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Anterior Perineal Plane Technique in Low Rectal Cancer


1 Department of Colorectal Surgery, Rasoul Akram Medical Center, Faculty of Medicine, Iran University of Medical Sciences, Tehran, IR Iran
2 Surgical Oncology Research Center, Imam Reza Hospital, Faculty of Medicine, Mashhad University of Medical Sciences, Mashhad, IR Iran
*Corresponding author: Abbas Abdollahi, Surgical Oncology Research Center, Imam Reza Hospital, Faculty of Medicine, Mashhad University of Medical Sciences, Mashhad, IR Iran. Tel: +98-5118022677; +98-9153141917, Fax: +98-5118525255, E-mail: abdollahia@mums.ac.ir.
Annals of Colorectal Research. 2(1): e17014 , DOI: 10.17795/acr-17014
Article Type: Research Article; Received: Dec 24, 2013; Revised: Feb 22, 2014; epub: Mar 30, 2014;

Abstract


Background: Rectal cancer is a common gastrointestinal cancer. It is tried to use sphincter preservation methods due to the location of the tumor and its proximity to the anal sphincter.

Objectives: In this study, a new method of rectal resection through perineum is introduced.

Patients and Methods: In this study, 15 patients with lower rectal cancer were enrolled from 2009 to 2011. After chemoradiation, releasing of the rectum and sigmoid through the abdomen were performed by open surgery or laparoscopy, then, the tumor was removed through perineal incision and anastomosis was performed.

Results: There were eight women and seven men. The mean age of patients was 55 years. All patients had some degrees of stool incontinence. Eight patients had a score of 15-18, and seven below 15 according to the Cleveland criteria. The score of patients’ satisfaction was 8 from 10. Complications including infection, abscess or leak were not observed.

Conclusions: Sphincter preservation method in lower rectal cancer through perineum is possible which is associated with low complications.

Keywords: Rectal Neoplasms; Sphincter Preservation; Perineum

1. Background


In recent years, sphincter preservation surgery has decreased the need for abdominoperineal resection. In this method in which anal anastomosis is performed with hand or stapler, the aim is to completely remove the tumor and to control the tumor locally (1). In lower rectum tumors, sphincter preservation is possible through performing preoperative chemoradiation and tumor resection. Preoperative chemoradiation is often associated with good response of tumor and the possibility of sphincter preservation is increased in these patients and then, in the surgery, tumor local control is well done and there is no need for abdominoperineal resection (2). The anterior perineal Plane for Ultralow Anterior Resection of the Rectum (APPEAR) technique is a new method in the treatment of lower rectal cancer. In this method, in addition to sphincter preservation, local treatment of tumor is well done and the tumor is removed with definite margin free of the tumor. Using this method, surgeon removes the tumor under direct vision and anastomosis is completely controlled (3).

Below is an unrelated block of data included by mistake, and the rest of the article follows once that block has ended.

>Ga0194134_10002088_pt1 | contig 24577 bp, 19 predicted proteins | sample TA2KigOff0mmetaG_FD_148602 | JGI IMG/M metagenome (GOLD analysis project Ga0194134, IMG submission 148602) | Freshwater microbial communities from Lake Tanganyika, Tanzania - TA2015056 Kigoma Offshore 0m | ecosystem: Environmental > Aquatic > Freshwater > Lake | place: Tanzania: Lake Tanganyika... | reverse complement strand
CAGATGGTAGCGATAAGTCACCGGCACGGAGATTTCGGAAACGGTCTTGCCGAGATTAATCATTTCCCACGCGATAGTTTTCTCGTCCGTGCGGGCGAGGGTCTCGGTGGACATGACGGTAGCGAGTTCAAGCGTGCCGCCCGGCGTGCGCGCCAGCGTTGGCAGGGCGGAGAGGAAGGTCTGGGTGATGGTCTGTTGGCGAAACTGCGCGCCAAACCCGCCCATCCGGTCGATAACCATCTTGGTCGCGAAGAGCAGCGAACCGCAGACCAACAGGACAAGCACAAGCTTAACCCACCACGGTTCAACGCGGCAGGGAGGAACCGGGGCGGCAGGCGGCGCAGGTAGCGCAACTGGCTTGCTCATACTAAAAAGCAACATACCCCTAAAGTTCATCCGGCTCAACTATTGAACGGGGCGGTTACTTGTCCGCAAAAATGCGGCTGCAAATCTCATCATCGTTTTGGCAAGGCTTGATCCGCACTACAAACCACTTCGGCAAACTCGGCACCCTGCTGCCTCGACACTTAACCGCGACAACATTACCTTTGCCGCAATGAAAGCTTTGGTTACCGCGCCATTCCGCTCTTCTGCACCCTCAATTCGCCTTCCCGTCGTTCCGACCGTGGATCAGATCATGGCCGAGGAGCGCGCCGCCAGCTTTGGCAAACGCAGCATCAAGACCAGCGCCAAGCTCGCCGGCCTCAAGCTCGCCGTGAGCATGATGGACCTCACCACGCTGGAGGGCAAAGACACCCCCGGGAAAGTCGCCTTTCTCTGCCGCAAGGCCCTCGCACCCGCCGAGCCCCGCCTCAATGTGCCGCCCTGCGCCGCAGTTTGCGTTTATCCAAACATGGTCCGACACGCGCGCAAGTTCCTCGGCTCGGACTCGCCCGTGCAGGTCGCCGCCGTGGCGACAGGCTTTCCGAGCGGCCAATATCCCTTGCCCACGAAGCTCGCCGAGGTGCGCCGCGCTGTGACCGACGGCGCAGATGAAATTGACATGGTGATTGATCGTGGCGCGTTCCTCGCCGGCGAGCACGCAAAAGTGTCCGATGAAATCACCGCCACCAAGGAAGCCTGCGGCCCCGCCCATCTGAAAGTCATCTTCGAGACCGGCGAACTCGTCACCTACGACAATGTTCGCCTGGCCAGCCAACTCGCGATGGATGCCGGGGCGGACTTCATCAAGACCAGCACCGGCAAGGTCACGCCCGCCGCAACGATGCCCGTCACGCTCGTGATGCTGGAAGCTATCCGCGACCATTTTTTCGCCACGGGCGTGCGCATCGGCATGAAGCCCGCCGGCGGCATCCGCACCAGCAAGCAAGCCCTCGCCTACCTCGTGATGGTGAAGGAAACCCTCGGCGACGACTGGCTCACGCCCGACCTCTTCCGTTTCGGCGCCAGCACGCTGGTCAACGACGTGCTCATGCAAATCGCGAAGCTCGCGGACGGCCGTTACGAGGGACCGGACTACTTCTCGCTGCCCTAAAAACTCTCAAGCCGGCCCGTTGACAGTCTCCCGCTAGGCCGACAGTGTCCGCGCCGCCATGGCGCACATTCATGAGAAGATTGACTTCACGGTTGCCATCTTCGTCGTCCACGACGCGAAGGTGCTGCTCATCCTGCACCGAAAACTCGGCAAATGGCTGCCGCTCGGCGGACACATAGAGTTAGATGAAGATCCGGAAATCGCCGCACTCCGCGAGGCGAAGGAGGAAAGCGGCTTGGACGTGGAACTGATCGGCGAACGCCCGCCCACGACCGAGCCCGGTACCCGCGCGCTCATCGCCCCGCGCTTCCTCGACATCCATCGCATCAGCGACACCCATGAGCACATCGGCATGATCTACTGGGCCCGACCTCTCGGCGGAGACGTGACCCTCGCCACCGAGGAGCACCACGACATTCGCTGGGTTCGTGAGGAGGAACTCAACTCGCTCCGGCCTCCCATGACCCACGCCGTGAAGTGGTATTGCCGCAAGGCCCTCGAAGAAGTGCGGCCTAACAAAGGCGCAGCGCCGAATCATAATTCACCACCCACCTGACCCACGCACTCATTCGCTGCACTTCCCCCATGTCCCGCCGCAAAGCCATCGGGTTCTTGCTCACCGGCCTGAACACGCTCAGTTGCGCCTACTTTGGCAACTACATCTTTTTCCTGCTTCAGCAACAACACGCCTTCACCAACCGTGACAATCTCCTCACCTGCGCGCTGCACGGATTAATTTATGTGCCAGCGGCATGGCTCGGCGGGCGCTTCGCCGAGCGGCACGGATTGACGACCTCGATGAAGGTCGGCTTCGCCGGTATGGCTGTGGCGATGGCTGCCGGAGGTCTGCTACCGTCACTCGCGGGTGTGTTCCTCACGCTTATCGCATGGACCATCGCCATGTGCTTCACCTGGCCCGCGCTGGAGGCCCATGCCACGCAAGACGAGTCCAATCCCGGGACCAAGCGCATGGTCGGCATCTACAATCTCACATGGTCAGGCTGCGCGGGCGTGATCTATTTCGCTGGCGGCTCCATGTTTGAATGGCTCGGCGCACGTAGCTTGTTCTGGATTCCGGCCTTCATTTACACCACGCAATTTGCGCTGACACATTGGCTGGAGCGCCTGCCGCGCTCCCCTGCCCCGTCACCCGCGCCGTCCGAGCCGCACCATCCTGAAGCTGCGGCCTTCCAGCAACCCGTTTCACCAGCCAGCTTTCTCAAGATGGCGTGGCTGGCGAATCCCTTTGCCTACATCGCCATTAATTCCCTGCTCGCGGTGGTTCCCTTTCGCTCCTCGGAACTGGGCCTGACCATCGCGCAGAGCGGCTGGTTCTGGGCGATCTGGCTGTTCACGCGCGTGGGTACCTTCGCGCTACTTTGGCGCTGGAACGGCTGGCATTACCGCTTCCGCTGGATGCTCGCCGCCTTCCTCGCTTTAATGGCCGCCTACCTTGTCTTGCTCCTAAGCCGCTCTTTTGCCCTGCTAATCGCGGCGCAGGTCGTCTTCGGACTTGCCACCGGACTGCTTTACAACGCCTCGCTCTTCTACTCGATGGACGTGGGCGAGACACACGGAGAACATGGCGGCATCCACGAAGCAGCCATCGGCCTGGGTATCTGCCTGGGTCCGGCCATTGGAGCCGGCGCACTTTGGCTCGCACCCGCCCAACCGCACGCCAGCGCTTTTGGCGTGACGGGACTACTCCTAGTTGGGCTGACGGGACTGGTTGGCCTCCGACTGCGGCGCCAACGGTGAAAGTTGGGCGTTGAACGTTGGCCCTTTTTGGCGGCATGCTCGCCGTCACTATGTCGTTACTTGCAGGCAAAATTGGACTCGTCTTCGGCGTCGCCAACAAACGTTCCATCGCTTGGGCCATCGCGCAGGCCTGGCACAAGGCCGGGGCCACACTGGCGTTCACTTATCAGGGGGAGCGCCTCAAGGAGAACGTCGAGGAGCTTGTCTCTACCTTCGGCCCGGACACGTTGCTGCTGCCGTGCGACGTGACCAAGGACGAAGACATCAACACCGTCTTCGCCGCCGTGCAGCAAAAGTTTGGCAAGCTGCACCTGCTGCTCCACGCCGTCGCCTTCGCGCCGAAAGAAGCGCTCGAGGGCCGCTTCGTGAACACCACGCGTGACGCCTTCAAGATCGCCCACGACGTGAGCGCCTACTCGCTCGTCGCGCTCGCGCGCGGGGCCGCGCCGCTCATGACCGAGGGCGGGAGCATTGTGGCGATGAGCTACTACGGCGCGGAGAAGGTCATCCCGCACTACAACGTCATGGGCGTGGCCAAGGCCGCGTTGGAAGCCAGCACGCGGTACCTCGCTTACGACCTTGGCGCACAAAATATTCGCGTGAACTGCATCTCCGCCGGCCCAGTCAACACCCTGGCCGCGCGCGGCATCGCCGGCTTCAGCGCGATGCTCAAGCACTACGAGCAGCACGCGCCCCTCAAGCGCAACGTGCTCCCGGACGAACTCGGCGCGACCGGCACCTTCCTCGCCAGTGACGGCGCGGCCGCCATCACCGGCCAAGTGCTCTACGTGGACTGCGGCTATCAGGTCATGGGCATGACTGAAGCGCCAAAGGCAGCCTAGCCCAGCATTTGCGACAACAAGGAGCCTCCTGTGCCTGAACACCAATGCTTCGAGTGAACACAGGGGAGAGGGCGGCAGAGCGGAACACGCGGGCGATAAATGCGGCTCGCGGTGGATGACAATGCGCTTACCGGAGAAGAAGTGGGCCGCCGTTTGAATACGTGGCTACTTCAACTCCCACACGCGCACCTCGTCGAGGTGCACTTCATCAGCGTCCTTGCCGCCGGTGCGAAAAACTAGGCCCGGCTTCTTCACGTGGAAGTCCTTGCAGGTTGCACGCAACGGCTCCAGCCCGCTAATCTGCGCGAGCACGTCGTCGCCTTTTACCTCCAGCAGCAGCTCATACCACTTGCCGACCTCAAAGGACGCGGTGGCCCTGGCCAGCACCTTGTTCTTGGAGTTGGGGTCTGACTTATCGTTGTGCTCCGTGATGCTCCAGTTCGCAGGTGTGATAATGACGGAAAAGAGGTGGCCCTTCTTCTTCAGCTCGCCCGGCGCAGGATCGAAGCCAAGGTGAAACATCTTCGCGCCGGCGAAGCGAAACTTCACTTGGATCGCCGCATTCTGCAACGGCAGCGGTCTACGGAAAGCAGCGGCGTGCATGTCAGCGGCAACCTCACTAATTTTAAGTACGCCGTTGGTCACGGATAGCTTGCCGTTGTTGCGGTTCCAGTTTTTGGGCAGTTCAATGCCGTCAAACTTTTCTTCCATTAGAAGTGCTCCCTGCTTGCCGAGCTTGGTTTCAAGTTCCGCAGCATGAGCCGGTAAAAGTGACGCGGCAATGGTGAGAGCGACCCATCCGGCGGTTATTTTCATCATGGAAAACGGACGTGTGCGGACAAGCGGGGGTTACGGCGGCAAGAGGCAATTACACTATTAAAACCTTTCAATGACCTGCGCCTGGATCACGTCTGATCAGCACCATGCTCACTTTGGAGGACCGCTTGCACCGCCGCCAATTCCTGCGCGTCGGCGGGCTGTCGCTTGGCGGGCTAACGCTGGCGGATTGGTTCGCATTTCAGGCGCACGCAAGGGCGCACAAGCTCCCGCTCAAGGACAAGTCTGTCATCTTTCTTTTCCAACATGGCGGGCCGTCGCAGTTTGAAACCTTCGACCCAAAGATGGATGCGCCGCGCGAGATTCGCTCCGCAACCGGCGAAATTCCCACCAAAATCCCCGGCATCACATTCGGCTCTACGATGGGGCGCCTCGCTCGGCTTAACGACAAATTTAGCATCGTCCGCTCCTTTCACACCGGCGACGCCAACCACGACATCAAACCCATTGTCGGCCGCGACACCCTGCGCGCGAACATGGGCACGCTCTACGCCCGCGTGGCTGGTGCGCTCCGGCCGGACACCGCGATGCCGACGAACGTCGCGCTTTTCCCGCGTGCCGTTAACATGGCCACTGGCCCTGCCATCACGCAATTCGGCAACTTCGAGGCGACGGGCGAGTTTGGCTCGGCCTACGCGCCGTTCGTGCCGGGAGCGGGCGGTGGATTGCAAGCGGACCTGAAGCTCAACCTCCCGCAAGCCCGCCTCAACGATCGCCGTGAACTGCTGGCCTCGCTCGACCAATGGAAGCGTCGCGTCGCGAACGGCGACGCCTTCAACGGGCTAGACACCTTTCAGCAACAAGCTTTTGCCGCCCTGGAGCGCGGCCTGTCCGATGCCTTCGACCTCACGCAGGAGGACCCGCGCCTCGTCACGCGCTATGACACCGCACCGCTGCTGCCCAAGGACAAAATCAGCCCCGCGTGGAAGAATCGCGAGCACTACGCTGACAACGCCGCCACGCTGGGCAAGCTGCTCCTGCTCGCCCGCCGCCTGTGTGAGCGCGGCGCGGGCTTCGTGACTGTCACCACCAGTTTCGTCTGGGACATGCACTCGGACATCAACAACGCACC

APPEAR technique is an alternative technique for sphincter preservation in lower rectal cancer, which is performed by open surgery or laparoscopy. Laparoscopy is the preferred option because of easier performance. This technique can decrease the need to permanent ostomy; also, anastomosis is performed under direct vision. The other advantage of this method is for patients with large tumors of the lower rectum or for those with small pelvis in which the surgeon has vision limitations and this approach would provide surgeon with direct vision and suitable margins of the tumor (4).

2. Objectives


The aim of the present study is to present patients with lower rectal cancer who have undergone surgery by APPEAR method.

3. Patients and Methods


Fifteen patients underwent surgery by APPEAR method from 2009 to 2011. The study participants included cases with lower rectal tumors and tumor distance from the anal verge less than 5 cm, and absence of distant metastasis. All the patients were treated initially with chemoradiation and then APPEAR method was performed by open surgery or laparoscopy. In this method, after releasing of the left colon and sigmoid and then rectum and performing total mesorectum excision (TME), the patient was placed in lithotomy position and then the rectum was exposed by incision in the perineum and after releasing the rectum and rectal excision, anastomosis was performed through the perineum using a circular stapler 21 to 28.

All patients had protective ileostomy and their ostomy was closed after 6 weeks. They were followed during the course of disease for symptoms such as defecation incontinence and frequency or tumor recurrence. Pathology of samples was evaluated and tumor distance from distal margin was studied.

4. Results


There were eight women and seven men. The mean age of patients was 55 years. In all cases, patients had received preoperative chemoradiation. Tumor distance from the anal verge was less than 4 cm.

Regarding the disease stage, four patients were in stage I, five patients in stage II, and six patients in stage III. The mean operative time was 200 minutes and the mean blood loss was 250 mL. In pathology report after the tumor resection, the mean distance of distal margin of the tumor was 1.5 cm and no involved margin was reported in any cases.

All patients had some degrees of incontinence. Eight patients had a score of 15-18, and seven below 15 according to the Cleveland criteria. In these patients, the score was decreased for 1-2 degrees in 3 to 6 months intervals. Patients were also evaluated for the number of defecation; the mean of defecation was 7 times per day in the first month and 5 times per day in the third month. Two cases of impotency were observed in men.

The score of patients’ satisfaction was 8 from 10. No complications of infection, abscess or leakage were observed. The patients were followed up for CEA, chest x-ray, colonoscopy, and liver ultrasound and no case of tumor recurrence was observed during the follow-up for a mean of 23 (12-36) months. There was no intraoperative or postoperative mortality.

5. Discussion